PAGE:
- RFL to employ the coaches, etc.

- Each academy assigned a geographic boundary to their area. They can take on players currently living, playing or being educated in their area. If that left a decent prospect without an academy place because his 'area' was particularly strong that year, then another academy could sign them on the agreement of his home area.

- On leaving the academy, players are able to sign with any club as a free agent. No draft, I don't think it works in a British context.

- Academies' funding - RFL would use the funds they currently give to the licenced academies, plus either an increased share of TV money (clubs to take a reduction, but those currently with licences would no longer be spending money on academies) or clubs pay a fee to the academies upon signing a player they have trained.

- the RFL isn’t favouring clubs by awarding elite licenses. It’s not like the RFL said there are only 10 licenses and they’ll go to who we choose. All clubs have the option to run an academy in conjunction with a college, and meeting Sport England standards leads to additional funding.

- it fundamentally misses the point that there are some academies which spend more on development than they receive from central funding. Obviously disrupted by Covid, but prior to that the Saints club would take their academy over to Australia for a series every other year. Not only is this a huge draw for players but also helps them develop and continue to improve beyond just a basic academy set up.

- lots of the top academies get access to training facilities and coaching that the first team get, which wouldn’t be easily replicated in out of team academy set ups. Similarly teams set their teams up in the academy in a similar way to the first team playing (particularly obvious with Wigan) and this helps ease young players in to first grade making transition easier and improving them overall.

- there’s lots of examples of kids playing first grade before completing the academy. Holding the top players back by playing for a non affiliated academy only hurts our development of elite players. There was a suggestion that they would be responsible until 23 - imagine how much damage that would do to someone like Welsby.

- it puts increased pressure on teams signing journeymen as they don’t have an academy to fall back on when injuries occur. Saints would have struggled massively without Bennison stepping to the team this year for example.

Overall taking academies away from the teams would most likely lead to a more even distribution of talent, but would irrevocably harm the development of our most elite junior talent. I’m just never going to be convinced the benefit of doing this over doing more to encourage teams to invest further in their own academy set ups (which is all too often is an after thought to many of these teams).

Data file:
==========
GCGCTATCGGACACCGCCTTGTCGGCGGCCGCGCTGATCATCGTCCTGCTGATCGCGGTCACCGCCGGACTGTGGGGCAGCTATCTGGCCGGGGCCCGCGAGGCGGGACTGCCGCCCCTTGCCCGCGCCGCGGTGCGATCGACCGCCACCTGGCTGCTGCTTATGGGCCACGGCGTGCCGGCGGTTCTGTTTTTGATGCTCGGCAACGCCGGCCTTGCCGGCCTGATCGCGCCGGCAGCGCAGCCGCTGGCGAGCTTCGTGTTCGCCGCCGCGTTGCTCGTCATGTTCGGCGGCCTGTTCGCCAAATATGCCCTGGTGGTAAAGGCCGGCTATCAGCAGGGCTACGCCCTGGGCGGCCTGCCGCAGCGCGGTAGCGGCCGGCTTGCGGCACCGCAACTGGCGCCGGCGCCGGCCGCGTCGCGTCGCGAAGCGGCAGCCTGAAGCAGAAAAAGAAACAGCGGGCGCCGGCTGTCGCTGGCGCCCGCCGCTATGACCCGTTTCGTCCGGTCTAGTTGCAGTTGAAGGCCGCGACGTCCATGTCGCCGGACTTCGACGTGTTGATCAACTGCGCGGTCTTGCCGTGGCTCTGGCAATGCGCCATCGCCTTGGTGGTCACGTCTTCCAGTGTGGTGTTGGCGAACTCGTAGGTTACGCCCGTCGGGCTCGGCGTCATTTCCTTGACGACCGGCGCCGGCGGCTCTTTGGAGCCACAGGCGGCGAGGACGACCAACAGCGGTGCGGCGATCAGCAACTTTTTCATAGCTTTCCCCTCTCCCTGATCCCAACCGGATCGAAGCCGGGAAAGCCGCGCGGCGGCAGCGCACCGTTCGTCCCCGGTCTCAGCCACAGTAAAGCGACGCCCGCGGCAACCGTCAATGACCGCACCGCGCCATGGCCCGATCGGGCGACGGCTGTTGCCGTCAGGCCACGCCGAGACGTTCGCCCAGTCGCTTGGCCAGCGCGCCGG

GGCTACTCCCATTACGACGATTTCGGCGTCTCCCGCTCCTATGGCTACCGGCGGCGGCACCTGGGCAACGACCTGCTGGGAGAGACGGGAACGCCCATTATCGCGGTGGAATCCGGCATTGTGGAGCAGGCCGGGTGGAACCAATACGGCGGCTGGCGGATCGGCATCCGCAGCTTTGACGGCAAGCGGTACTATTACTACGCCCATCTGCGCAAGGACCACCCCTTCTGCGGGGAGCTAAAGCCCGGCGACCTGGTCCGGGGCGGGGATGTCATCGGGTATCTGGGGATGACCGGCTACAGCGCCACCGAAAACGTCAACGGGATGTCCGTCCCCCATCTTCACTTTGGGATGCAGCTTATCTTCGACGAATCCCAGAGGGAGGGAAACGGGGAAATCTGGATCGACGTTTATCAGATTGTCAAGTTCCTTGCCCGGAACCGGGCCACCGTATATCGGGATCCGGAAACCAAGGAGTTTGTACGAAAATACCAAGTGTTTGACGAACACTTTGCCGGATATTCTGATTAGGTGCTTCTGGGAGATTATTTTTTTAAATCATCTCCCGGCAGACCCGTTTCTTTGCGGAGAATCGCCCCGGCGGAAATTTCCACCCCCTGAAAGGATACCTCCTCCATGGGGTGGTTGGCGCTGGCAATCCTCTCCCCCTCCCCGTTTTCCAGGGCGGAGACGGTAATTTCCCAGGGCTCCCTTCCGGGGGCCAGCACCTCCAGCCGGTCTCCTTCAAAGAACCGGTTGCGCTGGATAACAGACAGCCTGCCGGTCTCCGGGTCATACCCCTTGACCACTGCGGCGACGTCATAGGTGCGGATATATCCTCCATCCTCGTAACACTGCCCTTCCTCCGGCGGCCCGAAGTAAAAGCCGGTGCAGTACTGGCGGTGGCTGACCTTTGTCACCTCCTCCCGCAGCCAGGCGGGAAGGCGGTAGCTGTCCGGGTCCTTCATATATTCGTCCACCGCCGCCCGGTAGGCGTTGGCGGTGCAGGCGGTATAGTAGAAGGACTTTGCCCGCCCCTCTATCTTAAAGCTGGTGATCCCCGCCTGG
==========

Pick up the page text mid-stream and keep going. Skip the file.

• Like 1
Link to comment
Share on other sites

Nobody is promoted yet. If batley do the unthinkable and beat leigh they wouldn’t want to go up. Does that mean Toulouse are safe. Just asking

sometimes you have to take a step backwards to move forward

Link to comment
Share on other sites

1 minute ago, Magic Superbeetle said:

- the RFL isn’t favouring clubs by awarding elite licenses. It’s not like the RFL said there are only 10 licenses and they’ll go to who we choose. All clubs have the option to run an academy in conjunction with a college, and meeting Sport England standards leads to additional funding.

- it fundamentally misses the point that there are some academies which spend more on development than they receive from central funding. Obviously disrupted by Covid, but prior to that the Saints club would take their academy over to Australia for a series every other year. Not only is this a huge draw for players but also helps them develop and continue to improve beyond just a basic academy set up.

- lots of the top academies get access to training facilities and coaching that the first team get, which wouldn’t be easily replicated in out of team academy set ups. Similarly teams set their teams up in the academy in a similar way to the first team playing (particularly obvious with Wigan) and this helps ease young players in to first grade making transition easier and improving them overall.

- there’s lots of examples of kids playing first grade before completing the academy. Holding the top players back by playing for a non affiliated academy only hurts our development of elite players. There was a suggestion that they would be responsible until 23 - imagine how much damage that would do to someone like Welsby.

- it puts increased pressure on teams signing journeymen as they don’t have an academy to fall back on when injuries occur. Saints would have struggled massively without Bennison stepping to the team this year for example.

Overall taking academies away from the teams would most likely lead to a more even distribution of talent, but would irrevocably harm the development of our most elite junior talent. I’m just never going to be convinced the benefit of doing this over doing more to encourage teams to invest further in their own academy set ups (which is all too often is an after thought to many of these teams).

I'm not saying that there are no advantages to club run academies and I agree with some of your points.

On a few of your specifics:

Yes, any club can run a non-elite academy but the gap between the elite and non-elite academies is so great that I don't think they should be given the same name - the non-elite versions are essentially sixth form college teams with a link up with a club - players aren't selected to attend those colleges because of their RL ability, they are classed as being part of the 'academy' because they are attending a certain educational establishment and want to play (essentially recreational) RL.

The RFL obviously use a set of criteria to decide which clubs should be allowed to run elite academies and on that basis you could argue that the favouring of them is justified, but as long as we have wage cap deductions for academy trained players and only some clubs are granted licences for elite academies, there isn't a level playing field.

I would hope that, being centrally run, the academies would get access to facilities and coaching that the England team get and that it would be easier to arrange tours, etc for the pick of the crop across the 8 academies to tour as England at age group level for example. This should benefit the elite of the elite at the academies.